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Western Sahara: Biden team claims new approach despite continuing Trump policy

US State Department spokesperson pushes back against suggestion by journalist that Biden is pushing on with Trump's approach
Donald Trump recognised Moroccan claim to Western Sahara last year in break with the international community (AFP/File photo)
By Ali Harb in Washington

US State Department spokesperson Ned Price has denied that the Biden administration is continuing former President Donald Trump's policies on the Middle East, when asked about Washington's continued recognition of Moroccan claims to Western Sahara.

However, at a press briefing on Wednesday, Price all but confirmed that the US administration will not reverse Trump's policy on the disputed North African territory. 

"When it comes to Western Sahara, we're consulting privately with the parties about how best to halt the violence and achieve a lasting settlement. I don't have anything further to announce at this time," he said.

"But I would certainly take issue with the characterisation that there's been a continuity, including when it comes to our approach towards the region from the last administration."

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A reporter had asked the spokesperson how the administration can reconcile its rhetorical push for multilateralism in a move away from Trump's policies while still recognising Moroccan sovereignty over the disputed territory. 

Trump had broken with international consensus and the UN process of pushing for a referendum to determine the fate of Western Sahara, where the Polisario Front is calling for independence. In return, Morocco joined several Arab countries in normalising relations with Israel as part of what Washington calls the "Abraham Accords".

When journalists pushed back against Price's claim - stressing that the administration of President Joe Biden is keeping up with the Trump approach, including by encouraging normalisation - the spokesperson insisted that there is "very little continuity" of previous policies on the Middle East.

AP's Matt Lee pressed on: "And you're saying that there's no continuity between this administration and the last administration? Have you revoked the recognition?" 

Price interrupted the question referring to the previous inquiry on Western Sahara and said: "What I'm saying is I don't have anything to announce at the moment, but I think if you look at Western Sahara as part of a previous administration's broader approach to the region in the context of the Abraham Accords, that is where you see quite a bit of discontinuity between the approach we have pursued and we have enacted versus what the previous administration did."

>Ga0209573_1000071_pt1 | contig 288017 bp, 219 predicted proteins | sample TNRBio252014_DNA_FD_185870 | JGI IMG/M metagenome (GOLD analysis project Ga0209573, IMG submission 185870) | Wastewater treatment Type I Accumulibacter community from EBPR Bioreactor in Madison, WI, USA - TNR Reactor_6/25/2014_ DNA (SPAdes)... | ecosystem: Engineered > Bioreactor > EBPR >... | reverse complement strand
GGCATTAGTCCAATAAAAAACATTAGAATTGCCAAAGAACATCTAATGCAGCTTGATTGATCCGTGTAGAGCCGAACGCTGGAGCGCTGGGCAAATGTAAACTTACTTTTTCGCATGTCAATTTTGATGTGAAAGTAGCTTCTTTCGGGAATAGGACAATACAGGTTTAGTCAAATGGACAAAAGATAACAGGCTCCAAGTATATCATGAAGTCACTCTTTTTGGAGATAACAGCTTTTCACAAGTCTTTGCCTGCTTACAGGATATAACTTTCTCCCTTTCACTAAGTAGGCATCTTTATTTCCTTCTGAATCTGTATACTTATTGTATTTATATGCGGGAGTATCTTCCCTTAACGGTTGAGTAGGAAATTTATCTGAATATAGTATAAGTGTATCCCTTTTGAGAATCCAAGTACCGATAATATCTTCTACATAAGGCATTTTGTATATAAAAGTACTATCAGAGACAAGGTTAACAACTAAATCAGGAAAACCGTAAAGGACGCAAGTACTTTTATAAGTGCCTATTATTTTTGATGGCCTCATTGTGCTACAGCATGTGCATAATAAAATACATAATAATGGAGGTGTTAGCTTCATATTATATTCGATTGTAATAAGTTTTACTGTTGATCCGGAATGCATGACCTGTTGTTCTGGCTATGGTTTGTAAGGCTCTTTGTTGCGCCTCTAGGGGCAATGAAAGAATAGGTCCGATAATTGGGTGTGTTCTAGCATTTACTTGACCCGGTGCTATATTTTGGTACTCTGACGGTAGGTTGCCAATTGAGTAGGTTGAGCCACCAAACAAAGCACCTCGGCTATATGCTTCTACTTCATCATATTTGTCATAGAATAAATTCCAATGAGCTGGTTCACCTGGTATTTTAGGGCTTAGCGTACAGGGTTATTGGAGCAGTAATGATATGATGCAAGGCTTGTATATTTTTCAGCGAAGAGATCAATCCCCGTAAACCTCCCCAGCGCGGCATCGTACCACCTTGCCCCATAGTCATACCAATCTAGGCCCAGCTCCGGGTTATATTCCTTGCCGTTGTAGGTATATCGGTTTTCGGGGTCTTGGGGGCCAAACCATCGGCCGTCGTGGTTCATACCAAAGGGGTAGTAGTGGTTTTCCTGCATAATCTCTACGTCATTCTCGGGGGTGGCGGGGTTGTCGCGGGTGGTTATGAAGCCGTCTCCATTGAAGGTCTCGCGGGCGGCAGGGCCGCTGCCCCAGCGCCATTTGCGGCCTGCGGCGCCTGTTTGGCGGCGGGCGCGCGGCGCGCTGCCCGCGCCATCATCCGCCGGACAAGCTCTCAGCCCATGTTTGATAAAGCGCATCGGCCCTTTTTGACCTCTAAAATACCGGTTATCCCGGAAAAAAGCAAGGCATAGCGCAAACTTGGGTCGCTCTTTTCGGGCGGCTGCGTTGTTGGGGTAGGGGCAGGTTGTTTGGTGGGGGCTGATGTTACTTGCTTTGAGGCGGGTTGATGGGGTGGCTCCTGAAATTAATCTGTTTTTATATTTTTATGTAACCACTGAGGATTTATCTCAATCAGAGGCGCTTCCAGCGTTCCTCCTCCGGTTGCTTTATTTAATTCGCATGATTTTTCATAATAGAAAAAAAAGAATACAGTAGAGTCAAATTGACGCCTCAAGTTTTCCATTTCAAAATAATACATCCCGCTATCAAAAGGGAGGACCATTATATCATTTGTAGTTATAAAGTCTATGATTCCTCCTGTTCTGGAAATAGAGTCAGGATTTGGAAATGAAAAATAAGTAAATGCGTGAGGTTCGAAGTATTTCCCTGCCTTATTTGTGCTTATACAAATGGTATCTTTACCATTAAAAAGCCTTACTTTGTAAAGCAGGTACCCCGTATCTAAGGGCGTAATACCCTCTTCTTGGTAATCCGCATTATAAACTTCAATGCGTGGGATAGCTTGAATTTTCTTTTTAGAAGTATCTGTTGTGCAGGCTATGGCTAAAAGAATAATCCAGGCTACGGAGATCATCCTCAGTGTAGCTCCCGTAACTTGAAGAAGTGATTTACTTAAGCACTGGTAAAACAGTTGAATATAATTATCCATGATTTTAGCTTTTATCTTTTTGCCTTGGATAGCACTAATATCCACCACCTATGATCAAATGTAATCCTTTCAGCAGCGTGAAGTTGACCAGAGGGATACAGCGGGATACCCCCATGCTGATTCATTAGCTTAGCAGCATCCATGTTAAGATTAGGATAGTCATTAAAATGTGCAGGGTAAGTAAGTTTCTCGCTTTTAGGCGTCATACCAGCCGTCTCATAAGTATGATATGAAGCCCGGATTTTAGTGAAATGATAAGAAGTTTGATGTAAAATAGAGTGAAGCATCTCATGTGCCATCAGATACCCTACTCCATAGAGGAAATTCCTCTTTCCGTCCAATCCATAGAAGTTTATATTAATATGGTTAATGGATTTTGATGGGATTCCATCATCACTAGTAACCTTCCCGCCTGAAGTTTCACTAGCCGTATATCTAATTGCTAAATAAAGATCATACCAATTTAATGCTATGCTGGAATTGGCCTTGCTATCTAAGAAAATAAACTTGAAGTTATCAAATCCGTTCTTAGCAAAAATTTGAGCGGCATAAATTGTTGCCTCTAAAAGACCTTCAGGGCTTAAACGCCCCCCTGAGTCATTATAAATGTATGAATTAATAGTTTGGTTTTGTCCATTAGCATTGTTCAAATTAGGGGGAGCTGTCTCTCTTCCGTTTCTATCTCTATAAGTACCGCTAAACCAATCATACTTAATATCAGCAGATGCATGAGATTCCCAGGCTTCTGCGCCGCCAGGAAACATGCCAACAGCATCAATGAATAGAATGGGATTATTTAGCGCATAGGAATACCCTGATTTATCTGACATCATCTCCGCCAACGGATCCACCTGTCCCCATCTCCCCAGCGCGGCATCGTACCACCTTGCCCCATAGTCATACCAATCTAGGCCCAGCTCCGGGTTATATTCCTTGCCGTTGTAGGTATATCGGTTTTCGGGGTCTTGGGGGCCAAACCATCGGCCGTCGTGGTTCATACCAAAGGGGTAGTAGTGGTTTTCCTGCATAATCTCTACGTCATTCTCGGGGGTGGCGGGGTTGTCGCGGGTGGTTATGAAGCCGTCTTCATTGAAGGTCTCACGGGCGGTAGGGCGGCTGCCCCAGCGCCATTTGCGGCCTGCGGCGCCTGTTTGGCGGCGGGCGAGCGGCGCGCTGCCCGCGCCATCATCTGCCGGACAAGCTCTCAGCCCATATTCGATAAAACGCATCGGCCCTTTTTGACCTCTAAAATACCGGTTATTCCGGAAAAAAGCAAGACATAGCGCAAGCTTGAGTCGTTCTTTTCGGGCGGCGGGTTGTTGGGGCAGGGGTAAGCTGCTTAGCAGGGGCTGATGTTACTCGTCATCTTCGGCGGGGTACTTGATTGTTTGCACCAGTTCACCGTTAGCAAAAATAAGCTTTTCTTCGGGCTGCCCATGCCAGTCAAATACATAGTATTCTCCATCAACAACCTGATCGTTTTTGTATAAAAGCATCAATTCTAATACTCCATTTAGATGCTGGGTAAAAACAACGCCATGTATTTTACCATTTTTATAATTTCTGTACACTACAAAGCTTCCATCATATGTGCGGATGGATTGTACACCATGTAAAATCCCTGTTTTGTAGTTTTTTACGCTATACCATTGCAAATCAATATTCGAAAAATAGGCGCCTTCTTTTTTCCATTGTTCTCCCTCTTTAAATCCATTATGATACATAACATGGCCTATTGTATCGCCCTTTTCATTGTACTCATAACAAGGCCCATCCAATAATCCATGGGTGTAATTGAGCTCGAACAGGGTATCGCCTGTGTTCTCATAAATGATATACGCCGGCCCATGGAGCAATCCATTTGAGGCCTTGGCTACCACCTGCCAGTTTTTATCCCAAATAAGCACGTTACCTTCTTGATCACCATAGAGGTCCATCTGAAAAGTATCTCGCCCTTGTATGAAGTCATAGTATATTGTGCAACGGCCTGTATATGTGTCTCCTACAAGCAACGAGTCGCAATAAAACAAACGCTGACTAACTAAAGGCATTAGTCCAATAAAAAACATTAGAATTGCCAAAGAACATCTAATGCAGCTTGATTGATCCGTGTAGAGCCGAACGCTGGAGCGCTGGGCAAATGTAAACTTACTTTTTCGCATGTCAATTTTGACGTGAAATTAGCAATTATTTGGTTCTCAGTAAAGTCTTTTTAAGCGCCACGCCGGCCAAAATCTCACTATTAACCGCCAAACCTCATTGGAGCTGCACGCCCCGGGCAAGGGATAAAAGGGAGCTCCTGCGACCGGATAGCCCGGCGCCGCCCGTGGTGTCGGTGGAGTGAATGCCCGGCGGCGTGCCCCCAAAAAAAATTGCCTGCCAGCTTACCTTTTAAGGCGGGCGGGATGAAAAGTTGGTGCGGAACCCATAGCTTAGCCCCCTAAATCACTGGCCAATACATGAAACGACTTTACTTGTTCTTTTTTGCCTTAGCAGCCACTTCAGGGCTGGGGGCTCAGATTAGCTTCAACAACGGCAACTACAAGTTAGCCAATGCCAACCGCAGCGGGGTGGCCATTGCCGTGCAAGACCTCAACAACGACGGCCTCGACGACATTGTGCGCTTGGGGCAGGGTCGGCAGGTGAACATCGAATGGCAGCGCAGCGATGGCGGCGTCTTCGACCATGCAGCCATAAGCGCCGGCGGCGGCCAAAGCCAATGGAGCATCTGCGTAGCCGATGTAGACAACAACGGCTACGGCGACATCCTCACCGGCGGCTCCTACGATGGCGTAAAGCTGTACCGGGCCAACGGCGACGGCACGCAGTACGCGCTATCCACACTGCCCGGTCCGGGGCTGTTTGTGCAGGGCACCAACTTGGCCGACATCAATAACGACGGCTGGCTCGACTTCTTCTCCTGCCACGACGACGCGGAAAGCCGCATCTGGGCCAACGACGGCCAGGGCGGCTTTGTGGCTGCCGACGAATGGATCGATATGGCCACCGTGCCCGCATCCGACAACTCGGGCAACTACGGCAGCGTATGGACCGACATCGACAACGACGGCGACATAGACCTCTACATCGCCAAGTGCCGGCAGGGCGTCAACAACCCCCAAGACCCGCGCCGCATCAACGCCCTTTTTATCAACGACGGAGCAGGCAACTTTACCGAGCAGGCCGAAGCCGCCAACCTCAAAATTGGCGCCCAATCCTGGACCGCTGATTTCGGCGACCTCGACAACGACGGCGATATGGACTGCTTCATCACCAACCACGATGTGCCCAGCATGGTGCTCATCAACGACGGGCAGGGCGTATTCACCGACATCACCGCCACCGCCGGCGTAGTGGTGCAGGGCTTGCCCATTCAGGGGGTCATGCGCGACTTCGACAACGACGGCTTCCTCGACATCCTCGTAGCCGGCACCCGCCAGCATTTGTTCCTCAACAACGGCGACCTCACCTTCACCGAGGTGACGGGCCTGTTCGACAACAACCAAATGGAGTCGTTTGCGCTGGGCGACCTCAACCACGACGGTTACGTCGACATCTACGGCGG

Pro-Israel policies

The State Department's spokesperson cited a line that surfaced frequently in statements from Washington - that the US supports equal measures of freedom and dignity for Israelis and Palestinians.

But in practice, Palestinian rights advocates say they see little difference in Biden's approach from that of his predecessor.

Biden has refused to move the US embassy from Jerusalem, rejected conditioning aid to Israel, vowed to support normalisation between Israel and Arab countries, and his administration has refrained from criticising Israel publicly.

In fact, at the same briefing, Price declined to specifically call on Israel to halt a right-wing nationalist parade - dubbed flag march - through Palestinian neighbourhoods in Jerusalem. Instead, he broadly warned against provocations.

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"I don't want to put an undue spotlight on any particular escalation," he said when asked about the march. "But I think, to us, it is important that all sides refrain from steps that exacerbate tensions, and that they actively take steps to avoid provocations or escalations."

The Biden administration did restore humanitarian aid to Palestinians, including assistance to the UN agency for Palestinian refugees (UNRWA), reversing Trump's cuts. 

But Palestinian rights supporters stress that humanitarian aid cannot solve a fundamentally political issue.

"The Palestinians' problem is not hunger; the Palestinians' problem is not reconstruction. They have done that repeatedly over the past 70 years, they have managed to recover from crises as bad as this one and worse," Khalil Jahshan, executive director of the Arab Center Washington DC, told MEE last month. 

"But they have never been given the opportunity to find a political solution to their dilemma - that is by ending [the] occupation and having a chance to exercise their right to self-determination."

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